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The Vineyard: The Church’s First Crowdsourcing Site Twitter Facebook Print E-mail
Written by Tom Johnson   
Tuesday, 22 February 2011

The Vineyard, available at, is a new Church site that allows members across the world to contribute their time and talents to do the work of the Church. Designed as a crowdsourcing site, the Vineyard allows large numbers of people to perform small tasks remotely and independently towards a larger goal.

The Vineyard

The Vineyard ( is the first crowdsourcing application created by the Church. You can find minute-sized service opportunities here and spend as little or as much time as you want.

The word crowdsourcing stems from two words: crowd plus outsourcing. You may have heard of astronomy crowdsourcing projects, where volunteers classify shapes from thousands of images taken by telescopes. If you can chunk the work into easy-to-do bits, volunteers are more apt to participate. The work is somewhat anonymous, with no obligation or long-term expectations.

Getting Started

Currently the tasks in the Vineyard help digitize the documents of the Church so they can then be distributed globally. To get started:

  1. Go to
  2. Sign in with your LDS Account.
  3. Click the Opportunities tab. Here you can choose the types of activities you want to perform. There are four categories: Church Publications, Church Multimedia, Translation, and Family History.
  4. Click Save to My Workspace.
  5. On the My Workspace tab, click Start.

Each service category has several activities you can choose from. For example, in the Church Publications category, you can compare paragraphs, identify page breaks, or match paragraphs. Much of the content was converted in various ways (from PDFs, scanned, XML, microfilm, and so on), and needs checking.

Matching paragraphs task

In this example, you’re checking to see if the paragraph on the right is found in the text on the left. This check is necessary because the original document was machine-scanned and converted to another format.

The Vineyard’s current opportunities involve mostly Curriculum and Audiovisual tasks. In the future, other departments at Church headquarters will look for ways to chunk their work into the Vineyard, too – especially with translation. Expect to see the opportunities increase over time. Regardless of the department sponsoring the activity, the Vineyard will be the same consistent front door to community efforts.

Why Crowdsourcing

Why not just hire more workers to do the job in-house? Why crowdsourcing? Certainly the traditional method is a possibility, but it wouldn’t leverage the potential for mass collaboration in an organization whose members are constantly seeking opportunities to serve.

For example, you may know that the Church has an actual 80-acre vineyard in Madera, California. Except for one employee, the vineyard is entirely harvested and maintained by volunteers.

The idea with the online vineyard is essentially the same: “many hands make light work.” The twist with crowdsourcing, though, is that when the tasks are chunked into minute-size efforts, more people participate. With more participation, you can have a greater gain in productivity without exhausting the energies of any individual.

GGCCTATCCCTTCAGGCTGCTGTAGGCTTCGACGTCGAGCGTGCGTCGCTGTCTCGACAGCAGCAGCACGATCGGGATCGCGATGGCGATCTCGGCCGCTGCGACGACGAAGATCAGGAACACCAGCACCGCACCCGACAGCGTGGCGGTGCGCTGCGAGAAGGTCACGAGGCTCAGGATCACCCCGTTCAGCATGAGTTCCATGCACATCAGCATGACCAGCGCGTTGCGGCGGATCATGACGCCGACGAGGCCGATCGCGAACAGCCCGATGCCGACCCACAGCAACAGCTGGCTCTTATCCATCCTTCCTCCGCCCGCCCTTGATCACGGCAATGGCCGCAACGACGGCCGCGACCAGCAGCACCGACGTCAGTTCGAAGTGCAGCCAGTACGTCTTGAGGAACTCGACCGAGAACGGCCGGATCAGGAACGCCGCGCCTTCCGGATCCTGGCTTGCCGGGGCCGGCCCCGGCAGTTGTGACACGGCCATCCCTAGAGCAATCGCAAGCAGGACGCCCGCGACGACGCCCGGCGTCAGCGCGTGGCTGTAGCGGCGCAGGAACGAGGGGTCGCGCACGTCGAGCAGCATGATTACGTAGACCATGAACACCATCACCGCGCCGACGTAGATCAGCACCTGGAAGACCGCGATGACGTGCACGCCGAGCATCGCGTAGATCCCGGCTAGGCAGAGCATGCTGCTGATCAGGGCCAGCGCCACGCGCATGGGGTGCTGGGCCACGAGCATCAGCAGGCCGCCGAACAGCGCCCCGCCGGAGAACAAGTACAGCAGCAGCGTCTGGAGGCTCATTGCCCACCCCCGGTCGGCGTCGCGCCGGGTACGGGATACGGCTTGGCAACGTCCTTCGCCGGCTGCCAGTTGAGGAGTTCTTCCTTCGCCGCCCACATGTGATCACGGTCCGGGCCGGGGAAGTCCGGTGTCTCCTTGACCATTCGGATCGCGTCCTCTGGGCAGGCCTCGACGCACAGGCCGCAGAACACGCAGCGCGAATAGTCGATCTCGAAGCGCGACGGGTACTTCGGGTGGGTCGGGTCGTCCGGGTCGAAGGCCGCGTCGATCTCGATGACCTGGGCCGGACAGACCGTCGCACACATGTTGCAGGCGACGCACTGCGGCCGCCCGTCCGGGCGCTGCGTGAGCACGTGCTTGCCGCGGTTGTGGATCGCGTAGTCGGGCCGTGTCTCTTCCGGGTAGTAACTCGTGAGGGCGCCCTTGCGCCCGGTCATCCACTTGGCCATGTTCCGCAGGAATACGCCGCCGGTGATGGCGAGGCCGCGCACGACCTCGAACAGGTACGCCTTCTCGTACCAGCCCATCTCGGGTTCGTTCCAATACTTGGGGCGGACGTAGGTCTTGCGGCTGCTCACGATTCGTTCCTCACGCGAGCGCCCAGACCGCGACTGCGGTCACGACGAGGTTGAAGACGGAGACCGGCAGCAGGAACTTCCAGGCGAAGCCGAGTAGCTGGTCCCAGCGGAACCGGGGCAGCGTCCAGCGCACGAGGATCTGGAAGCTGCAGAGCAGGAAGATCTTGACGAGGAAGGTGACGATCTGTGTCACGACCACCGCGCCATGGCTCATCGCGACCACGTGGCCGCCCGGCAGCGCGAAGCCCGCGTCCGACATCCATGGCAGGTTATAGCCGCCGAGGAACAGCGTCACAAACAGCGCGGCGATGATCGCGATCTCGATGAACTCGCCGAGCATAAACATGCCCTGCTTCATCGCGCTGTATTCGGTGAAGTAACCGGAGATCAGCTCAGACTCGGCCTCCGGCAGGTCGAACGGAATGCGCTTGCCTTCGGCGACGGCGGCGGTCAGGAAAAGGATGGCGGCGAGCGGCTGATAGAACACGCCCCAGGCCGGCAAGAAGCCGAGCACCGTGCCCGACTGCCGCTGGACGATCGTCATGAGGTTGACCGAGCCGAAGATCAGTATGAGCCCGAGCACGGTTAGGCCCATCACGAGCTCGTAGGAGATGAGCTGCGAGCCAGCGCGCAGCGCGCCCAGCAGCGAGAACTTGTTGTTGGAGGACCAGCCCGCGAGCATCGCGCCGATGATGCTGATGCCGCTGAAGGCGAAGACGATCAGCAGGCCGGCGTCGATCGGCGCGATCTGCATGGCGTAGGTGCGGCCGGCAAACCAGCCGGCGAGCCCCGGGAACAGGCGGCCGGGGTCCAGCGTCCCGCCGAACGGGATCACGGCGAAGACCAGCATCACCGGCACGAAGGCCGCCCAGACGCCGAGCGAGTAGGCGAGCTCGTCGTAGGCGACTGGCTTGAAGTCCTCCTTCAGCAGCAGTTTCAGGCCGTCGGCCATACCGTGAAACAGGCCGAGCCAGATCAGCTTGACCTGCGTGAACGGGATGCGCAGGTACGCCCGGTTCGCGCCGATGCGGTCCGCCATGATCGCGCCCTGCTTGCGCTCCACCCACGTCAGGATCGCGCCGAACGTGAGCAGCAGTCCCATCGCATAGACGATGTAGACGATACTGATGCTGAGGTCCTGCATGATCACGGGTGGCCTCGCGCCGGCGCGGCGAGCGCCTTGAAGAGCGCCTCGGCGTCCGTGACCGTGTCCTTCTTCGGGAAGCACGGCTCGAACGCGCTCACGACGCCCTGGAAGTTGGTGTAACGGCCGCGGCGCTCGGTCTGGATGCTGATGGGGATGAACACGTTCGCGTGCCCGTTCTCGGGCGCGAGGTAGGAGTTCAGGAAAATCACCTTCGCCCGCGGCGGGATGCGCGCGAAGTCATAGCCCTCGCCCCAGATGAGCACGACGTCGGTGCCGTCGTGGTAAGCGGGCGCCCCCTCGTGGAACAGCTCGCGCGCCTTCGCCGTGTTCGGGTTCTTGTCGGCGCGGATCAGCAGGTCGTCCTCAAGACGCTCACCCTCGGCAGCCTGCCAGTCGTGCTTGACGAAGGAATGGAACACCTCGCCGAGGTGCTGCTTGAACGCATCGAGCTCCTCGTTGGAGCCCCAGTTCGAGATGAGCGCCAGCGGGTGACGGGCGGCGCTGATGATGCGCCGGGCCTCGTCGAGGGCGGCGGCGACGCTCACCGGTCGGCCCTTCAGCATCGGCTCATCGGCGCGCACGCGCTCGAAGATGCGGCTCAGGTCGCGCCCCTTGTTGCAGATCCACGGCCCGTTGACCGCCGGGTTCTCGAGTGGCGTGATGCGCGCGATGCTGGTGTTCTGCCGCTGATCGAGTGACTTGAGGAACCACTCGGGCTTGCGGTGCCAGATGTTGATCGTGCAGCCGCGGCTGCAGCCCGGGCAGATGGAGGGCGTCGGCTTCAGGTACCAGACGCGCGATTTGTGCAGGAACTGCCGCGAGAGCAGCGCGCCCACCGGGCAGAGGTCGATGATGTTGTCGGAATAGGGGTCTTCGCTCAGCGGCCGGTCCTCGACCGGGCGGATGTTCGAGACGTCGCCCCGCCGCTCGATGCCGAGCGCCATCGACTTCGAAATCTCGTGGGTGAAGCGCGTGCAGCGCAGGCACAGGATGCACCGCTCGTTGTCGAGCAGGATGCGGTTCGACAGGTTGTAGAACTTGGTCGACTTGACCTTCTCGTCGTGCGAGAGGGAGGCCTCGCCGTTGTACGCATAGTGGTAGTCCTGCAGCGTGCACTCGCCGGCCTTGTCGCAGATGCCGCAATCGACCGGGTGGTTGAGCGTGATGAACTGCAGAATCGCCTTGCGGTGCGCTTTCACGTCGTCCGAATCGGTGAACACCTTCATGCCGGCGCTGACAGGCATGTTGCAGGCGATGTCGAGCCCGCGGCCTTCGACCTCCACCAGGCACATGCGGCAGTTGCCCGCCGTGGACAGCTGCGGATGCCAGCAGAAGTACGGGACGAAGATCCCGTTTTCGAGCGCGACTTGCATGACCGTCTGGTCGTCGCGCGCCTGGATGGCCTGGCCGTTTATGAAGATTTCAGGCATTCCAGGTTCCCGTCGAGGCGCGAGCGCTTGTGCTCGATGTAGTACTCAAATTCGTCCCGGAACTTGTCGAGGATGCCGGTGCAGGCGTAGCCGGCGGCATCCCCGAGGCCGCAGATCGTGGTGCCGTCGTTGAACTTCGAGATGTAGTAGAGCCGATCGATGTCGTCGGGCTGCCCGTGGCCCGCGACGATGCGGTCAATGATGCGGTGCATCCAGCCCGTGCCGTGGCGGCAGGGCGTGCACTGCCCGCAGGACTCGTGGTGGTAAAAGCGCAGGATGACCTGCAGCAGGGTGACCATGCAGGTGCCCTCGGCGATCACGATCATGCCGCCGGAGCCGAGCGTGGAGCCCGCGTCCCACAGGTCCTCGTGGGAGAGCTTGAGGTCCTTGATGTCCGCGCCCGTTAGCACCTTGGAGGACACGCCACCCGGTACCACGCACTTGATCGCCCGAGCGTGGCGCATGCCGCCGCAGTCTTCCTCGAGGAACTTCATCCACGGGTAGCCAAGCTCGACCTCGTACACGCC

Traditional methods versus crowdsourcing methods

(Left) With the traditional model, you hire a few people to do all the work. It can take a long time and be costly. In the crowdsourcing model (right) you make the tasks easy and open up the work to everyone. Because of the simplicity of the tasks, greater numbers of volunteers willingly participate. The work is accomplished faster, and no single individual gets exhausted.

With a body of 14 million Church members, if 1 percent of the membership performs just 5 minutes of service in the Vineyard, this equates to about 4 years of work (assuming one individual working 8 hour days). Increase the percentage to 5 percent, and you have the equivalent of 20 years of work – all done in a short amount of time.

Challenges to Crowdsourcing

Although our members are service-oriented, persuading members to serve in this environment has challenges. Rather than serving side by side with peers, you’re working online in an independent, semi-anonymous way. The larger purpose of what you’re doing may not always be clear. And the tasks may not feel as fulfilling as directly helping someone in need.

Still, the site is new, and the way members feel towards service will probably overcome these obstacles. You can bet that if the tasks involved a more spiritual dimension, such as tagging scriptures, participation would skyrocket.

LDSTech versus the Vineyard

What’s the difference between LDSTech and the Vineyard? Both sites are targeted at community projects. But whereas LDSTech is a platform for collaborating on projects with a core team, the Vineyard chunks up tasks so they can be distributed and completed somewhat anonymously by thousands of members.

Whereas the community efforts on LDSTech are often completed on your own computer, with tools such as the LDSTech integrated development environment, the tasks on the Vineyard can be completed within the browser itself.

Additionally, whereas tasks on LDSTech require some technical background, the Vineyard’s tasks do not require a particular technical skill.



# Liesle Winters 2011-09-14 05:01
This is so exciting! I often find myself at home wondering what I can do to serve and help build the Kingdom. This is a wonderful way for us mothers to do a little here and there without committing to big projects that would take us away from our families.
# Tom Johnson 2011-09-15 12:32
I'm glad to hear the Vineyard gives you service opportunities that work for you. That was the intent of the project -- to break up the service into feasible chunks so that people could contribute even if they only have limited time.

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